11. Microsoft used Cato’s advocacy and research in order to fight a challenge by the government to their quasi-monopoly. So now that they have maintained that position, with Cato’s assistance, they are trying to extend their quasi-monopoly even further by colluding with the government to subvert the very laissez-faire capitalism that they aruged for in the past. Doesn’t this show some flaw in Cato’s thinking? If an unrestrained free market system will lead to the dominant firm’s eventually trying to subvert that system to further their dominance, doesn’t it now make sense that the government wanted to limit their market share in order to preserve a free, competitive marketplace in the long run?

  12. “If an unrestrained free market system will lead to the dominant firm’s eventually trying to subvert that system to further their dominance”

    flaw in your logic, as a free market would eliminate the very means of subversion

  13. To anon @ 10:37AM:

    And where does this perfect free market exist?

    I mean, aside from in the minds of posters in the comment boxes here.

  14. Eric,

    Microsoft’s monopoly power emerged in the first place because of state intervention. Drumroll please:

    1) massive R&D subsidies to the electronics industry during the Cold War, especially for miniaturization;

    2) the government was the main purchaser of the early giant mainframes, without which they would never have sufficient production to reduce costs or develop more efficient computers.

    3) DARPA developed the infrastructure the world-wide web depends on.

    4) state intervention in the free market to enforce Bill Gates’ legal monopoly on Windows operating systems.

    You’re right, Eric, there never has been a true free market. That’s why every society in the damn world is a class society where those on top use the state to milk the producing classes. This is true to the extent that a society deviates from a free market ideal. So we want to push this society as far in the direction of a free market as we can. We want things to get BETTER instead of WORSE.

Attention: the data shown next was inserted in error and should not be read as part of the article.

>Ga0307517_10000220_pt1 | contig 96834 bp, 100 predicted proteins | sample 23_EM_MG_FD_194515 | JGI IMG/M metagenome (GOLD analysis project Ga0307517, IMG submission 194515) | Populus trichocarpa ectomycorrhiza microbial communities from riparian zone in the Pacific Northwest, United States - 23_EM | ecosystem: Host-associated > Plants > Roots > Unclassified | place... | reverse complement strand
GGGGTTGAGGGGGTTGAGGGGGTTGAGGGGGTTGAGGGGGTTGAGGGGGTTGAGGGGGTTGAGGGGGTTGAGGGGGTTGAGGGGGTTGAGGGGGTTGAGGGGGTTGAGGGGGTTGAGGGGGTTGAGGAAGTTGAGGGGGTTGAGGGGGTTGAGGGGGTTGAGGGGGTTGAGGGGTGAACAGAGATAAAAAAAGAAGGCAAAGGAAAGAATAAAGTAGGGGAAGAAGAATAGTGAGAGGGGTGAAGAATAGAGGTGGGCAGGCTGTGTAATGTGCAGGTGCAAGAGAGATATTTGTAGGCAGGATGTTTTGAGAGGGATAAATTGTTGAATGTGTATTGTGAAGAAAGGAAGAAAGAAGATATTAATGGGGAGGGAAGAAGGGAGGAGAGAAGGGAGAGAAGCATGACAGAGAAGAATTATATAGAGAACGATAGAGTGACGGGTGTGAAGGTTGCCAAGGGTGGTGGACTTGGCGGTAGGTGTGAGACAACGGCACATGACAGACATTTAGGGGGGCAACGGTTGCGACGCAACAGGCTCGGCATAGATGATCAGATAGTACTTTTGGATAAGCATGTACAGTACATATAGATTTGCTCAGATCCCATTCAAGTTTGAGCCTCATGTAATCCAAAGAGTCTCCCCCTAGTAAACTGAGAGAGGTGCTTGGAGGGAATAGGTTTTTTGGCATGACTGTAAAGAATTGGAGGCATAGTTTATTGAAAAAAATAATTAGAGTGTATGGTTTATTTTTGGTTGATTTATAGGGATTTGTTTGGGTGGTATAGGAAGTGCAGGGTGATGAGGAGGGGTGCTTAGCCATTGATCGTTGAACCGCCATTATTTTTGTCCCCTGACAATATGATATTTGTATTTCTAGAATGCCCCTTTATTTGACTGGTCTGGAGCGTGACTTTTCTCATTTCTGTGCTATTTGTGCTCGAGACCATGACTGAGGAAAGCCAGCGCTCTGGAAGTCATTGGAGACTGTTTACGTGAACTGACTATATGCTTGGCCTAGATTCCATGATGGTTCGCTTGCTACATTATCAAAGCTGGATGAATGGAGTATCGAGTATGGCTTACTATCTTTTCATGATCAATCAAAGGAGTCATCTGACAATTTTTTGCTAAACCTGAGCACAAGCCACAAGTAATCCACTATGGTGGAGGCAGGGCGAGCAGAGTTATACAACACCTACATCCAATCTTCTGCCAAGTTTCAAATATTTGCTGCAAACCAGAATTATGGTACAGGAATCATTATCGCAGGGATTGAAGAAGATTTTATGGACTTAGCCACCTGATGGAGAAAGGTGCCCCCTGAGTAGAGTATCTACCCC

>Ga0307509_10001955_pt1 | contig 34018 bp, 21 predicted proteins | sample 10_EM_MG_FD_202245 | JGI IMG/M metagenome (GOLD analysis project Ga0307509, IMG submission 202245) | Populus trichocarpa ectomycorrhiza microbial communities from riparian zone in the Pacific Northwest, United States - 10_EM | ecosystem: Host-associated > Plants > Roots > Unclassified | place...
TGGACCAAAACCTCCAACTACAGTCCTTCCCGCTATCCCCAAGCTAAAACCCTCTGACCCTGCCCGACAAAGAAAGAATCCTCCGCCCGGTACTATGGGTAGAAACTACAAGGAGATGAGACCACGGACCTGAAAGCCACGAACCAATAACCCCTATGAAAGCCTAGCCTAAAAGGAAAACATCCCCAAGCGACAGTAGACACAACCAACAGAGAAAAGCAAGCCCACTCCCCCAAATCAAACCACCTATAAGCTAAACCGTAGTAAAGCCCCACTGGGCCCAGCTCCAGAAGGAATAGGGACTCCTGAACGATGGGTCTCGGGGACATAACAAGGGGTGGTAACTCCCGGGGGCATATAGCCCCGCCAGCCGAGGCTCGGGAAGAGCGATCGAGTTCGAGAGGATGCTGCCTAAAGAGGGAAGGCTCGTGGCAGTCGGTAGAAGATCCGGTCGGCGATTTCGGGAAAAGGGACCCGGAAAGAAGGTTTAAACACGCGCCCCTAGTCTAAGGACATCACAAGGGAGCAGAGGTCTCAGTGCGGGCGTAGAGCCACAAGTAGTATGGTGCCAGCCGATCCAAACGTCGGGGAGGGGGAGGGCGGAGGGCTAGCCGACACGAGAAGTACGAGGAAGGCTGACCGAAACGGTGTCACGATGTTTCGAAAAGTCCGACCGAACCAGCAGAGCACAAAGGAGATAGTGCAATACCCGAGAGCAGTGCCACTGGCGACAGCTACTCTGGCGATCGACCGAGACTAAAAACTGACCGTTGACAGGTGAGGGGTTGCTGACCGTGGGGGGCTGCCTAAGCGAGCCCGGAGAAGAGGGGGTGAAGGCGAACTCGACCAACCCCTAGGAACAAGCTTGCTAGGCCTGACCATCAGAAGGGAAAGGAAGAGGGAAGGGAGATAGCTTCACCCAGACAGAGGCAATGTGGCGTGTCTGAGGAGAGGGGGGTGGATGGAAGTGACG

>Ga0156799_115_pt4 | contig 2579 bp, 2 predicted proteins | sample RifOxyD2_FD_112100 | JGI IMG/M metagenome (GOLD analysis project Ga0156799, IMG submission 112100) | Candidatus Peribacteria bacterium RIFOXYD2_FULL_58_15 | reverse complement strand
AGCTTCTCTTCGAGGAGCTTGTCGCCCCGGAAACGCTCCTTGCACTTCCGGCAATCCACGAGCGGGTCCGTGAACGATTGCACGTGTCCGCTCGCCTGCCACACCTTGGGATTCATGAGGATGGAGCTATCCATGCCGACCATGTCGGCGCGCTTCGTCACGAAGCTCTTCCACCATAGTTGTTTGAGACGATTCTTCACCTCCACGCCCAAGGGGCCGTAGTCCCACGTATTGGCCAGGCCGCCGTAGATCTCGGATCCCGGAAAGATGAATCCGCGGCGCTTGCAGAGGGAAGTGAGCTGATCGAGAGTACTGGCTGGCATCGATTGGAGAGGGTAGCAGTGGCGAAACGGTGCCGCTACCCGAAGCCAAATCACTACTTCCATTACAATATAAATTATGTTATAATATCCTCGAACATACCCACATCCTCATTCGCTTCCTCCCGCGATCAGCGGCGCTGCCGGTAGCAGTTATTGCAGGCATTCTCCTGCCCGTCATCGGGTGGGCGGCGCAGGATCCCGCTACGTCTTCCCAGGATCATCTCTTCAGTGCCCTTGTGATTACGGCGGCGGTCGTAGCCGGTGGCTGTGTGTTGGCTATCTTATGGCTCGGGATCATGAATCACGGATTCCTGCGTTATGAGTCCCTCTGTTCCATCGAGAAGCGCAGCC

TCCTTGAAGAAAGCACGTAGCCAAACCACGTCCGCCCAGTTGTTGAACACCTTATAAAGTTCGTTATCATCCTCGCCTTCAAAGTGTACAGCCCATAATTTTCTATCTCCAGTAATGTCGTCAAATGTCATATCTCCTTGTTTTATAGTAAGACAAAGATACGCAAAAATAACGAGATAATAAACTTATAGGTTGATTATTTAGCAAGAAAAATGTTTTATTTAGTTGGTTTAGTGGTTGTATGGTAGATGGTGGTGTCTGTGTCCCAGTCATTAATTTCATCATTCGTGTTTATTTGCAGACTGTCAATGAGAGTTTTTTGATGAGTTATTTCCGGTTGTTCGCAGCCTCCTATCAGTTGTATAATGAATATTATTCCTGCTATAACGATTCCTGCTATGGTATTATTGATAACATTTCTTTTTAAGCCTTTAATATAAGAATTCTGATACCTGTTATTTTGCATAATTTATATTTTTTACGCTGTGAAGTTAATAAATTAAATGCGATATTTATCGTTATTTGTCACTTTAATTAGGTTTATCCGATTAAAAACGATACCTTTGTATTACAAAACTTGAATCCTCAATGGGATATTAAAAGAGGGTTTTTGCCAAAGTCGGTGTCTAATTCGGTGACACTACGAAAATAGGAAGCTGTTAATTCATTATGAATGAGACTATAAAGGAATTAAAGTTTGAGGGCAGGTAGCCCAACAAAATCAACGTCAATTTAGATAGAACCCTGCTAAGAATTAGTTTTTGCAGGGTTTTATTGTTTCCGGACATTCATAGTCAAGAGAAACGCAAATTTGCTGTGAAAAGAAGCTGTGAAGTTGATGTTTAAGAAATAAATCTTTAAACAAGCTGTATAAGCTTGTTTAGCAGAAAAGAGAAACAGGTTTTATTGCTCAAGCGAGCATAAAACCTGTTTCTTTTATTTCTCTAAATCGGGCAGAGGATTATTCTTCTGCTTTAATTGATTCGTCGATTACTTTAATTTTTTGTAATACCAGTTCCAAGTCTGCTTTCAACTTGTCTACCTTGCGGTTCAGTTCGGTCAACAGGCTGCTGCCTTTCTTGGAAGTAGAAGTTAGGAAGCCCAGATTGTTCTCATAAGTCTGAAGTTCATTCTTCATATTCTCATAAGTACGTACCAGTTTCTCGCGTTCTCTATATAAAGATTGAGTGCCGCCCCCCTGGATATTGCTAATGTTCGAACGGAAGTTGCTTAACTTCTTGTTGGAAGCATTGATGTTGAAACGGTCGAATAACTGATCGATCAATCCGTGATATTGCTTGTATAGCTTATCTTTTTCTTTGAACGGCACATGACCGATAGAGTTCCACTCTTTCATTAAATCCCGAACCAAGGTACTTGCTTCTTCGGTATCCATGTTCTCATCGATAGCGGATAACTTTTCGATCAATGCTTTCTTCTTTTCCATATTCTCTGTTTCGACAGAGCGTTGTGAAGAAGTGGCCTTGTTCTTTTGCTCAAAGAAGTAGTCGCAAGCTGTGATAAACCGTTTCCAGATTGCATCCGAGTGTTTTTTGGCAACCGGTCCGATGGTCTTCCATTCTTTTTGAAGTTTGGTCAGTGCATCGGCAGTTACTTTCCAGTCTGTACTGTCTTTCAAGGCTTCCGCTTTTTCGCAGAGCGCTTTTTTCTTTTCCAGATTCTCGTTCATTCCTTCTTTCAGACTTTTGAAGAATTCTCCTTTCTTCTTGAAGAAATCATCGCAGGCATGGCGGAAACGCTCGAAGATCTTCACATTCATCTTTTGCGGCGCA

So we may indeed be marginalized for taking a stand for something principled, instead of advocating the “free market lite” of Uncle Milty. But all those so-called “free market reforms” are just further state cpitalism packaged as “privatization” or “deregulation.” The devil’s in the details, and those with inside connections decide what the details will be. The only way to get to a free market is to attack the basic structure of corporatism.

    And the only way to have any influence, no matter how marginal, is to actually stand for something in the first place. That means stating our actual positions based on principle, not defining our positions by moving half an inch to libertyward of actually existing capitalism.

  15. Well, Eric, which is it – is our current system an “unrestrained free market system”, or is it one in which politically connected corporations can use the government to bolster their quasi-monopolies. It seems to me that government intervention in support of a quasi-monopoly is a restraint on the free market, so I don’t think you can have it both ways.

  16. The “where does this free market exist” comment reminds me of a story, BTW. A man picked some mushrooms in the woods, cooked them in a rich white sauce, and got deathly sick. So he tried cooking them in brown sauce, and got deathly sick again. He kept picking those mushrooms, and cooking them first one way and then another, and nothing worked. Every time, he got sick as a dog. What do you think the problem could have been?

    Every statist regulation in the past century has served to cartelize the economy to the benefit of corporate interests, at the expense of taxpayer, consumer and worker. But all the proposals for remedying the evils of the corporatist system call for still more state intervention, rather than ending the intervention that created the problems in the first place. For example, rather than ceasing to enforce Big Pharma’s patents, so their monopoly prices would fall by 90%, the pols propose a “prescription drug benefit” to tax workers regressively and buy those medications from Big Pharma at monopoly prices. Real progressive, huh?

  17. lets not forget that the whole linux thing is an excellent example of how antitrust is a myth.this seemingly all powerful, in fact so powerful nothing less than violent attack on its structure by the Feds, enterpirse has gotten market share demolished by a bunch of geeks.

  18. eric: it doesn’t and in never will exist. it is an ideal, a goal, an abstraction, a construct for understanding part of the world to make it better.

    that being said, it is a very rational construct and a worthy goal, though one must understand that the world is not rational and so it is an inherently flawed model (though better than rest when trying to compute the best economic model).

    fundmentalists such as kevin will rail against this forever, bashing his head to the wall against reality or obscuring reality even more with additional abstrations – “state capitalism” – and finally bashing those who deviate from the abstraction in order to apply it to reality (ranting against evil “uncle milty” – milton friedman).

    such as it is with leftists, who worship on the false alter of pure reason.

    personally I like living in the shackles of “state capitalism” better than living in stateless (state-capitalism free!) somalia. yes, there is room for improvement, which something fundementalism will not accomplish anyway.

  19. fyi – The guy above isn’t me!

  20. Spero nos familiares mansuros – I hope we’ll still be friends

  21. Radix lecti – Couch potato

  22. In his ordo est ordinem non servare – In this case the only rule is not obeying any rules

  23. EMAIL: draime2000@yahoo.com